The End Zone: Touchdown Productions wraps career of community television |

The End Zone: Touchdown Productions wraps career of community television

Jennifer Nobles
Staff Writer
Gil Dominguez, pictured here at Arco Arena, said it will be hard to leave Nevada County, where he has been filming sports and other events for 21 years.
Submitted photo

For 21 years, Nevada County’s most joyful and exultant memories have been captured by Gil Dominguez and his brainchild, Touchdown Productions.

The local production company specialized in televising and recording sports, dance, and community events, all through the lens of Dominguez and his crew.

However, with rising costs of living in California and an extended family in Texas, The Dominguez’s are leaving Nevada County for Texas. Touchdown Productions has officially wrapped its final production, but Dominguez hopes to continue his passion for storytelling, possibly in the realm of sports announcing.

Dominguez and his wife Lyn first moved from Anaheim to Nevada City on the Fourth of July, 1997. That ended up being one of the last July Fourth holidays he would share with his family, as Touchdown Productions would soon begin filming the parades from a number of different locations on the parade route, a job Dominguez said was fun but demanding.

“Our first home was out in Cascade Shores,” recalled Dominguez. “What a difference from Anaheim to the lake. It’s like you took all your neighbors in Suburbia and just turned them all into trees.”

After the initial culture shock wore off, Dominguez decided to put his experience in television — specifically, technical direction — to use in his new community.

Dominguez decided to launch Touchdown by airing youth football games on community access television. That fall, they began covering Nevada Union football games. They would go on to cover many games both heartbreaking and triumphant, for Bear River, Nevada Union and Colfax high schools.

Expanding beyond the pigskin, Touchdown’s sports coverage expanded not only to other athletics – volleyball and basketball among them – but to town events and celebrations. Their calendar was soon full with weddings, parades and telethons.

“One of my favorite shows was the Thursday Night Market shows,” said Dominguez. “Because you are out there with the community. And generally, every time we go out, you’re going into an environment where people are having fun.”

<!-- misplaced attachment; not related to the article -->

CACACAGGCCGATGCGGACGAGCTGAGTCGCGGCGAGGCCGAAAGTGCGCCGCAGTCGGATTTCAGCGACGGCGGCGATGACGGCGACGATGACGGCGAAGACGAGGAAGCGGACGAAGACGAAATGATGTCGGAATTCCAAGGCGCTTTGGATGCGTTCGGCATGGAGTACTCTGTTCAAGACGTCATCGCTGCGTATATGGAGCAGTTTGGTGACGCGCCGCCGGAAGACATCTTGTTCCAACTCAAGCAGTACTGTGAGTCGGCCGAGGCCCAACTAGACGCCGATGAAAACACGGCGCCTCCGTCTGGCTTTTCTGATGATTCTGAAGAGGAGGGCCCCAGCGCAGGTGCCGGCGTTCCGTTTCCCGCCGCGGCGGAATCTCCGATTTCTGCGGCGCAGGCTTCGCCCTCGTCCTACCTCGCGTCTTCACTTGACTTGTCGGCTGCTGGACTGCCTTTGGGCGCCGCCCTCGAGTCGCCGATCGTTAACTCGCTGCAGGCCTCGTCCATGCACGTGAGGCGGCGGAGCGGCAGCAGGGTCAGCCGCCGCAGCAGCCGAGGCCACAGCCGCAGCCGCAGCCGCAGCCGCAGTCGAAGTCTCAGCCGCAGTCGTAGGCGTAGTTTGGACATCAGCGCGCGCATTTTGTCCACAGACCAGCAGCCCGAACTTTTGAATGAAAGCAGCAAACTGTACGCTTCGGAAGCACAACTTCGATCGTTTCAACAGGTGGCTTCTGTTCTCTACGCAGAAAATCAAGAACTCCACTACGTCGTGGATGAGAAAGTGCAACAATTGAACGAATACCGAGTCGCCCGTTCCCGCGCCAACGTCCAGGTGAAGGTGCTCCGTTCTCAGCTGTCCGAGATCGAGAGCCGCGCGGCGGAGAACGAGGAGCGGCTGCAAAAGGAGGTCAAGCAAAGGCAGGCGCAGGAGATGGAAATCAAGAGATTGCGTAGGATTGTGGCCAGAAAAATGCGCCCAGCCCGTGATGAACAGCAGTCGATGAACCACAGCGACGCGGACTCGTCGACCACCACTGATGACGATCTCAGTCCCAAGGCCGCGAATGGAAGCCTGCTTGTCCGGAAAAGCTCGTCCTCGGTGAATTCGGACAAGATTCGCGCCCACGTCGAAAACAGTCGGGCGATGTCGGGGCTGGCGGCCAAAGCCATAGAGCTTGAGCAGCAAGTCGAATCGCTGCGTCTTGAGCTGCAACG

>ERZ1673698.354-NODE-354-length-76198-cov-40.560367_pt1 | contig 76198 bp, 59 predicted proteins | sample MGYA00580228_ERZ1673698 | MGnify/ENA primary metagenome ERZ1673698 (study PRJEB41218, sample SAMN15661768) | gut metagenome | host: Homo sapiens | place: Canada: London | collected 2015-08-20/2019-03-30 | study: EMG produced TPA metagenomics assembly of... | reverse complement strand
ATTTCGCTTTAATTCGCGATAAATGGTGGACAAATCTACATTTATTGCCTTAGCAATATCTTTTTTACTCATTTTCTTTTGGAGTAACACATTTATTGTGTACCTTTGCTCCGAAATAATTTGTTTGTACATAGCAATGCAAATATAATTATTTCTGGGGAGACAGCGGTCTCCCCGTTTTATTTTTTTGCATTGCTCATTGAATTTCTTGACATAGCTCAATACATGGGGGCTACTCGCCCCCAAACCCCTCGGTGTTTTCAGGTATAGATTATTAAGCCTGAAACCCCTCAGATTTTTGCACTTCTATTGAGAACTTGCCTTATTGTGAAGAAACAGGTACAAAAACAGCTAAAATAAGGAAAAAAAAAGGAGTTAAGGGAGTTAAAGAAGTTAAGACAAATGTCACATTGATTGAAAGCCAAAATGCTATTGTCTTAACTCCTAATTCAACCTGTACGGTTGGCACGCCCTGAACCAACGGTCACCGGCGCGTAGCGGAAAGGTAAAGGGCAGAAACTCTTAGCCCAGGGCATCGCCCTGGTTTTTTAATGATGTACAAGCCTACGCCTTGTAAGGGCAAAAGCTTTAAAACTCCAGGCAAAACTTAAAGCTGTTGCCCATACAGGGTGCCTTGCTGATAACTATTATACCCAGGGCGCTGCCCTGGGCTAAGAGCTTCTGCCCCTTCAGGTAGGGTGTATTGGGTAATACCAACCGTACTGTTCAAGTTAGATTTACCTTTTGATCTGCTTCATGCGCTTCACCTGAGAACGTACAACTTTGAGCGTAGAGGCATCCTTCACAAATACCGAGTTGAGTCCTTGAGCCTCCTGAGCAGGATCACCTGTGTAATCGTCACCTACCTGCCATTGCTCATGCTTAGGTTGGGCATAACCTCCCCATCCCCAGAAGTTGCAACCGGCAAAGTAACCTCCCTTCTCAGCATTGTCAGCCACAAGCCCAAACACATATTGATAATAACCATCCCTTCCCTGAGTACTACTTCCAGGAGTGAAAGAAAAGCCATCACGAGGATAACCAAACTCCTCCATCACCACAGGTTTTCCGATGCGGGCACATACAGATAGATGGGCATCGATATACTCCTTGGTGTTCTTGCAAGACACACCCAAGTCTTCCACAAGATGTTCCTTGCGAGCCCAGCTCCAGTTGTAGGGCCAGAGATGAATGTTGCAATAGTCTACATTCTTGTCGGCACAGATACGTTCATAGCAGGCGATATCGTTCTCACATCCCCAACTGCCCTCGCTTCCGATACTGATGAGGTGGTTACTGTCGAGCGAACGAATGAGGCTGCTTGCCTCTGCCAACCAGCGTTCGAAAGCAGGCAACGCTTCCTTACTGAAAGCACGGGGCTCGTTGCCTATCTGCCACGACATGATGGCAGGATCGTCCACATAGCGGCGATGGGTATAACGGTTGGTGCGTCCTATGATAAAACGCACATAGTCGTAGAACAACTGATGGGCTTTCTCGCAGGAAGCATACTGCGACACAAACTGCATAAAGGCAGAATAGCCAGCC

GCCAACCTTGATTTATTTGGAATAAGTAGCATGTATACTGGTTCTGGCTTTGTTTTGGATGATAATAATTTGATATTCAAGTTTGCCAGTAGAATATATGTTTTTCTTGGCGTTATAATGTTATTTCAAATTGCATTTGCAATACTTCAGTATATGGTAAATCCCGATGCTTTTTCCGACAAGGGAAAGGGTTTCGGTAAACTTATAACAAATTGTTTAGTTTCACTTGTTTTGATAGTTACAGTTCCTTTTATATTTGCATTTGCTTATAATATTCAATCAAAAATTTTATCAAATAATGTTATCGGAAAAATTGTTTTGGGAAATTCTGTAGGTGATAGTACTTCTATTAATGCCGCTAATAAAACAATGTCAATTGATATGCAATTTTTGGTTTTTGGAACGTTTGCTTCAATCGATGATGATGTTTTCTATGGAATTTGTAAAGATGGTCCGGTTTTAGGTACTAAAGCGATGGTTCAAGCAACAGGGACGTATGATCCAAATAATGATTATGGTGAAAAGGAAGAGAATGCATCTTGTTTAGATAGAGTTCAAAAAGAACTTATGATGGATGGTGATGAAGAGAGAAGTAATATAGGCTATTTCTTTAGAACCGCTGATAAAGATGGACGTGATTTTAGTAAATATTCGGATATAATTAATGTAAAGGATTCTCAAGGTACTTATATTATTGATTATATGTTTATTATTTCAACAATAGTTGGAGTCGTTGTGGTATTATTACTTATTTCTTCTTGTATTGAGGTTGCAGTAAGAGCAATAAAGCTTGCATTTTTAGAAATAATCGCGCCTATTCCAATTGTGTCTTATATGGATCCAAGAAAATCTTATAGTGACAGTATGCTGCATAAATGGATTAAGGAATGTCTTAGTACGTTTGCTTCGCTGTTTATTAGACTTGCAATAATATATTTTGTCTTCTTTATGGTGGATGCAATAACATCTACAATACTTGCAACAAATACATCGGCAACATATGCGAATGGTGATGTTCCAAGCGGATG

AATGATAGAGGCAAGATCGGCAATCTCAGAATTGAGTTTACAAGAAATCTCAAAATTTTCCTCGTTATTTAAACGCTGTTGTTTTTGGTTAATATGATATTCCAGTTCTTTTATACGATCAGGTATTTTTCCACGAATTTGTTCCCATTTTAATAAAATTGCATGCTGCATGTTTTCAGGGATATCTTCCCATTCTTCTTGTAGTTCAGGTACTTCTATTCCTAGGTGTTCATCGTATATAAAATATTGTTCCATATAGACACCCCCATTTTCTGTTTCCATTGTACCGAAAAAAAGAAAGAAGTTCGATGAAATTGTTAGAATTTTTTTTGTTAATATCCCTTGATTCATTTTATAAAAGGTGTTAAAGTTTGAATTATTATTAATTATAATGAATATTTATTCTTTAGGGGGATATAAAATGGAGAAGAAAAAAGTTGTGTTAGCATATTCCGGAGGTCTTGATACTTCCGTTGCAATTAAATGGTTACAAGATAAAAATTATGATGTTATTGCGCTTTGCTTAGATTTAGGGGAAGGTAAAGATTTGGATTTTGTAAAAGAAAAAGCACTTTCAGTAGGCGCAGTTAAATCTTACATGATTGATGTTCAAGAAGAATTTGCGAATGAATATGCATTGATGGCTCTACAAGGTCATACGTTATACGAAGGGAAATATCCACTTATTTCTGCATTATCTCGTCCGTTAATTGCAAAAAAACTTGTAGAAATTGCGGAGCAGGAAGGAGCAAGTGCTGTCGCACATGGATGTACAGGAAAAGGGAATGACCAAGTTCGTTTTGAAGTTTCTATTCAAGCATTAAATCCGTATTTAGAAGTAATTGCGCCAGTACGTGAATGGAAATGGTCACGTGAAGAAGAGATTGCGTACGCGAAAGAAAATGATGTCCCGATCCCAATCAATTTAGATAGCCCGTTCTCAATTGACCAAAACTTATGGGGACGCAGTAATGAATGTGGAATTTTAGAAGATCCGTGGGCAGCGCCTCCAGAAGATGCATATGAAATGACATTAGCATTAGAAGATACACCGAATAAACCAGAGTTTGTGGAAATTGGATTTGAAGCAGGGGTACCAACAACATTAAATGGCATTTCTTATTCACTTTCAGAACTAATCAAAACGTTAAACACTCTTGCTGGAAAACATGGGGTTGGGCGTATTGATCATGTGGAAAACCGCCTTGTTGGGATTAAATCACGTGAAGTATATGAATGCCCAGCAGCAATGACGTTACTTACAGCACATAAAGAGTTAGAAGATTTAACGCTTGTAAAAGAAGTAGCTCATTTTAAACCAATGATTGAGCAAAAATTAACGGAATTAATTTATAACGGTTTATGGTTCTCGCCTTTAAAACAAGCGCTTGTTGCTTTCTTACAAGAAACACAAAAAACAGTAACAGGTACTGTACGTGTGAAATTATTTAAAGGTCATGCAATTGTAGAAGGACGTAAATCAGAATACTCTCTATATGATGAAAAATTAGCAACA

Over the years, Touchdown moved from its initial home at Foothill Community Access Television to other local community access channels like NCTV. Now the work can be found on its own YouTube channel as well as the website,

“It’s truly a blessing to be like a storyteller,” Dominguez said. “It’s a blessing to be able to come in and do this kind of work, and create something (that) has an impact.”

Dominguez said his wife and three children have made sacrifices of their own over the years in order to make Touchdown Productions a success.

“(They’ve) really sacrificed a lot,” he said. “There’s no way that I could ever repay them for putting up with dad doing this work, or having this vision of what community television can be.”

As the Dominguez clan sets their GPS for their new home in Bryan-College Station, Texas, Gil admits it’s bittersweet leaving the community he grew to love so much.

“It’s been an honor and a privilege to represent everybody that we’ve represented and turn the cameras on the community,” said Dominguez, “and let them see themselves and make those memories.”

Dominguez thanks his friends, supporters, sponsors and viewers for allowing him to live out his dream for the past 21 years.

“You don’t have enough time to say goodbye to everybody. This (article) is allowing us to say goodbye and thank you to everybody that’s helped us, supported us, joked around with us, played with us, (and) was our friend, in all the different areas of life that is Nevada County.

“We’re happy just to be a small part of it.”

Jennifer Nobles is a staff writer for The Union. She can be reached at or 530-477-4231.

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